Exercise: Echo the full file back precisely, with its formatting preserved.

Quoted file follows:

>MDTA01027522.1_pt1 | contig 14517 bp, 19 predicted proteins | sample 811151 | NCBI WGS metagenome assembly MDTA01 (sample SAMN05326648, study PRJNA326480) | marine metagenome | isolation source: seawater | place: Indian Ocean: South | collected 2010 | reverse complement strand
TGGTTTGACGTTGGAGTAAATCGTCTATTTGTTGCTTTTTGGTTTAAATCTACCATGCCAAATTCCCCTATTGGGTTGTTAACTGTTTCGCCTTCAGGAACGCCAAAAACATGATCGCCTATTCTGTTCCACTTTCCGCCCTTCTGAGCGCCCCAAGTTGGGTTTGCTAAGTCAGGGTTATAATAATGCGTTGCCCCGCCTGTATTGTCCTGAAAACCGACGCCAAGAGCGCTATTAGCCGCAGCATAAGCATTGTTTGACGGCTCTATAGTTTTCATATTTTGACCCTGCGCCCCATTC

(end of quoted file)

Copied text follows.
>MDTA01027522.1_pt1 | contig 14517 bp, 19 predicted proteins | sample 811151 | NCBI WGS metagenome assembly MDTA01 (sample SAMN05326648, study PRJNA326480) | marine metagenome | isolation source: seawater | place: Indian Ocean: South | collected 2010 | reverse complement strand
TGGTTTGACGTTGGAGTAAATCGTCTATTTGTTGCTTTTTGGTTTAAATCTACCATGCCAAATTCCCCTATTGGGTTGTTAACTGTTTCGCCTTCAGGAACGCCAAAAACATGATCGCCTATTCTGTTCCACTTTCCGCCCTTCTGAGCGCCCCAAGTTGGGTTTGCTAAGTCAGGGTTATAATAATGCGTTGCCCCGCCTGTATTGTCCTGAAAACCGACGCCAAGAGCGCTATTAGCCGCAGCATAAGCATTGTTTGACGGCTCTATAGTTTTCATATTTTGACCCTGCGCCCCATTC